He also called a not very bright kid with a big mouth an "Emin." The Emins were a Nashua street family that were poor, mentally ill, handicapped and mentally retarded. The Emins were local legend, and had the kid any sense or parental guidance, the insult would have probably gotten my seventh grade English teacher fired. But he wasn't. He pressed on paying with his junior high teacher's salary his barely disguised alcoholism.
It's Friday, the glasses of liquored cola are once again mugging the borders and I want only to finish this post up and watch the Blazers. Oh what oh what should we talk about? Oh what oh what should I fill this space so as to assuage my bosses?
This Sunday, Seattle plays in the desert in a game that will go a long ways to deciding the NFC West, and we haven't hardly talked about it. I think it was Sam Kinison that pointed out how epically stupid it is to live in the desert, possibly while working the Las Vegas Sands, and he's right, right? Of course not. The desert is beautiful and dry heat is wonderful and though it's an ecological boondoggle, it's probably pretty damn nice to step into a sunny, 80 degree day in mid-January. Sorry if that violates the new tribal paradigm, but I doubt most Cardinals fans are that different from most Seahawks fans or most Raiders fans. When the Raiders game was blacked out because of a lack of attendance, I didn't think, what terrible fans, but instead, what a terrible fate for the true Silver and Black fans that never stopped watching after years of failure but lack the funds to, I don't know, buy up every unclaimed seat in the Oakland Coliseum.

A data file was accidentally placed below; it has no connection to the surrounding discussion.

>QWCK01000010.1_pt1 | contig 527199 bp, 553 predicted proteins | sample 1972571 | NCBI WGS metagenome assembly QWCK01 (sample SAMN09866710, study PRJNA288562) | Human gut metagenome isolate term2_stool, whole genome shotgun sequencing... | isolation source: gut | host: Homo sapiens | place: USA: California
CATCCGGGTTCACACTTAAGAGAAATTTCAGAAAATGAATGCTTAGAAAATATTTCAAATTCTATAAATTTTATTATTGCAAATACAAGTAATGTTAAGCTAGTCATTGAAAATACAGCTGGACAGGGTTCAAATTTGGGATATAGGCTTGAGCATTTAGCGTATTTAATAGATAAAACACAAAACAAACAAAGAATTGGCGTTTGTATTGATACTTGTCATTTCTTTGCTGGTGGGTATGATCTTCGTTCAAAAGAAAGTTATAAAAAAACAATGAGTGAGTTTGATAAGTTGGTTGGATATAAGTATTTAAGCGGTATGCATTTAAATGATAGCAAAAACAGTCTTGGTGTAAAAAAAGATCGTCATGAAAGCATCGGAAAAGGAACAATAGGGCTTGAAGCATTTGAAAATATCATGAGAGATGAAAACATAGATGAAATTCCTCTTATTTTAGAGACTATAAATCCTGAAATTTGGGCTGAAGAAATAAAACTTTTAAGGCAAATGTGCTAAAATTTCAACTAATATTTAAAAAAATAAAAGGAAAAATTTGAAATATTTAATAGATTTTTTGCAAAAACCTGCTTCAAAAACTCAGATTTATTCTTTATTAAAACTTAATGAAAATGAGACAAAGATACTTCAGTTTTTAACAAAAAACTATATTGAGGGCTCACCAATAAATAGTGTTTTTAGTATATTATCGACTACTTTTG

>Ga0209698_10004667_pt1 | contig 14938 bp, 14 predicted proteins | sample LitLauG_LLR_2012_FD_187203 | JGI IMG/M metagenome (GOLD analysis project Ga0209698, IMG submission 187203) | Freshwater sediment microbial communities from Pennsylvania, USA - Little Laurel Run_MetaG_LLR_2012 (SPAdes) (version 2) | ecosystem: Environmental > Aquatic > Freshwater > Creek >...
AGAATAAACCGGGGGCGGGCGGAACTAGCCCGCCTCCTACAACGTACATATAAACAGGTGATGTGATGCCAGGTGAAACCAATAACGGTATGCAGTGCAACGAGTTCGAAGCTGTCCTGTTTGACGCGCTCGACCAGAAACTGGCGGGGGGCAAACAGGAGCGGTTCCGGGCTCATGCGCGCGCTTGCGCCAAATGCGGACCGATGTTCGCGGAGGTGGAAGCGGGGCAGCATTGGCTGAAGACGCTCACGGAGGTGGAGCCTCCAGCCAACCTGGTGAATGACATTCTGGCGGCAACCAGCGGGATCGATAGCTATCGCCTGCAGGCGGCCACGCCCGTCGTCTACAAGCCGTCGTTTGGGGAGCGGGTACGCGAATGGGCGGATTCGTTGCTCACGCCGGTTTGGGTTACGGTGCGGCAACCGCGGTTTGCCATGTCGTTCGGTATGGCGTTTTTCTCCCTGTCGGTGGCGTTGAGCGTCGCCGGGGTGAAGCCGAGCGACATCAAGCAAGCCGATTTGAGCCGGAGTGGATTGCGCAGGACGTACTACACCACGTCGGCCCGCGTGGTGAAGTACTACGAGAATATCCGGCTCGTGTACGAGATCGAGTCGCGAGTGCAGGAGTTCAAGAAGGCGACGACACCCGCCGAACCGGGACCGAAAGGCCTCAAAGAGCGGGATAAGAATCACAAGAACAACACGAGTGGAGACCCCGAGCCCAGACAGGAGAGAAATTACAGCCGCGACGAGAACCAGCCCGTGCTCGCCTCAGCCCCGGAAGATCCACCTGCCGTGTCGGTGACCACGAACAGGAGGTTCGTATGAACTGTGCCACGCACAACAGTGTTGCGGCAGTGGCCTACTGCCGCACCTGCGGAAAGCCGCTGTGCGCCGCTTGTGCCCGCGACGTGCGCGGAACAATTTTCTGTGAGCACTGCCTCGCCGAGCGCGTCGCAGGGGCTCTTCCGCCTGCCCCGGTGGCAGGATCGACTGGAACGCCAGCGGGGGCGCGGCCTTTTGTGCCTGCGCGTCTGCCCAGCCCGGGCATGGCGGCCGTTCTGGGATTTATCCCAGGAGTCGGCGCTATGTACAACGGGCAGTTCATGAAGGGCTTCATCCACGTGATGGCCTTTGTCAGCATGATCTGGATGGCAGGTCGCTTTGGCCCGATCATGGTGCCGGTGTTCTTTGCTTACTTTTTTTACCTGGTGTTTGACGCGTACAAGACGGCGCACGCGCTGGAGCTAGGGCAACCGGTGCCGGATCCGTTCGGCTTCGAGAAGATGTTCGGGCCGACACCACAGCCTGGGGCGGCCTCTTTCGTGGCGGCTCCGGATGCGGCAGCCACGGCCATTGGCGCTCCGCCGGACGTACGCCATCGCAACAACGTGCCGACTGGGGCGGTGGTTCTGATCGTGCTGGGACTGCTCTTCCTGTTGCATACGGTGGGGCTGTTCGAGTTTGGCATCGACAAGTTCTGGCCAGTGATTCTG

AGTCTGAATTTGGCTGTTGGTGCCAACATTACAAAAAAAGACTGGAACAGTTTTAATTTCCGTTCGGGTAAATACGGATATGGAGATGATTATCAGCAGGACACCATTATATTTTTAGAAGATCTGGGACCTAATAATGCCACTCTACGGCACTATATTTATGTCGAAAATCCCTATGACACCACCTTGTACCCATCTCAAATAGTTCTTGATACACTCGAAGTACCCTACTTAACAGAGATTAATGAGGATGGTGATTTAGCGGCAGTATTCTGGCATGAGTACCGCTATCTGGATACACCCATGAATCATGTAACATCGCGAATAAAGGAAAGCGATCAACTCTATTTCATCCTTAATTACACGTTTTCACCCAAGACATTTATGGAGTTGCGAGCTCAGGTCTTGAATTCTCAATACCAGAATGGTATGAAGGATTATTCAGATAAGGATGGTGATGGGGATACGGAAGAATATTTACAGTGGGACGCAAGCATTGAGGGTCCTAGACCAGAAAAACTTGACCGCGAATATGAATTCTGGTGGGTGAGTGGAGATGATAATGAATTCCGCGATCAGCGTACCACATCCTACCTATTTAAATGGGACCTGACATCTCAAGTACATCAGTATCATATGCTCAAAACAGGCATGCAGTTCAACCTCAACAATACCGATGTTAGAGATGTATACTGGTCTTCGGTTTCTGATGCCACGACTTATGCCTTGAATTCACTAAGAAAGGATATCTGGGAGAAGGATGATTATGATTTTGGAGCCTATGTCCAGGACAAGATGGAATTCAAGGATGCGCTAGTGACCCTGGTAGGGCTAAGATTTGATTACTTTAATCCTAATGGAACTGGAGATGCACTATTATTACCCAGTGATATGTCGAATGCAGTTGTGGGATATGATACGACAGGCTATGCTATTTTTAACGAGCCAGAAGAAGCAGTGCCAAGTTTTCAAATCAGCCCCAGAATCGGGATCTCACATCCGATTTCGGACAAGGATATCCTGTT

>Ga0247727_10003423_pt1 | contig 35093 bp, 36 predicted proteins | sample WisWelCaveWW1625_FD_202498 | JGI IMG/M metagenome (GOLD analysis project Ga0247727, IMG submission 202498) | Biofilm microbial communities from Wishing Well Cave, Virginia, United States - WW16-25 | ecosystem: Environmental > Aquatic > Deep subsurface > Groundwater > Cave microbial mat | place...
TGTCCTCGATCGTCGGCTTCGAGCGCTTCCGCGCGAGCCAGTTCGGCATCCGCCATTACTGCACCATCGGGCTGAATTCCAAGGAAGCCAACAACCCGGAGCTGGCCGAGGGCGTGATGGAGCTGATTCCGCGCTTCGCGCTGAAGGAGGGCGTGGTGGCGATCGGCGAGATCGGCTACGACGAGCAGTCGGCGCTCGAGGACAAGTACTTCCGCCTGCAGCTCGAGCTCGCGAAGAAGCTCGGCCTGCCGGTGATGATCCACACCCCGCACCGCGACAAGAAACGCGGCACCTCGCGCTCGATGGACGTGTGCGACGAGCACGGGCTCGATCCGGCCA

Yes, Seattle travels to hot and ugly Glendale to pick on someone their own size. In 1960, Glendale was barely a city and if it's anything like my own Washington home, Vancouver, it still isn't. I attended a party a few weeks back and a group of party goers were having a rousing conversation about Vancouver pride and the abhorrence of Portland. It was enough to make me want to scoop out my own eyeballs, top off a shot glass with hydrofluoric acid and pound the melting glassware into my prone eye sockets until it didn't hurt anymore.
Seattle travels to sprawling Glendale where mammalian life is invasive and chocolate festivals are held in winter for practical reasons. And if the Seahawks win, we'll all get to say we're on top for a little while and that will be good and resplendent and feel like something sensational and passing like a really great drunk.
Speaking of which, here's my suggested layout for the party we all should host in honor of this five star matchup of rice paper tigers:
Lots of food, your choice: You and your guest should gorge on fatty foods prior to and during the game. That will force everyone into a satisfied stupor and allow this Rope-a-dopa in Maricopa to seem like an opium dream. It will be all patterns and colors and strange sounds. It will not be bad football played by two JV teams grandfathered into the varsity league.
Lots of alcohol, hard: Drinking can be all rise and descent and sleep, but that's not what a game like Sunday's demands. This isn't a sprint towards shitfaced. It's a southern porch and bourbon crawl. Better to guild your tolerance right away and adjust to your liver shriveling intake before morning's out. By the game, you want to be in that plateau where drunken revelry cedes to stoic, measured calm. The compensation period of a long drunk. If you could see straight you'd swear you're sober. Ride that into the game and when cruel sobriety peaks through in the first, pack it down with some more devil liquor.
Once you're fooded up and drunk enough to feel right, you can suspend disbelief and lose yourself in the game and buy into it being surely and truly significant and overcome doubts and perspective and dread and, as drink and football and desert living are all about, live for the now and not care where this train is headed.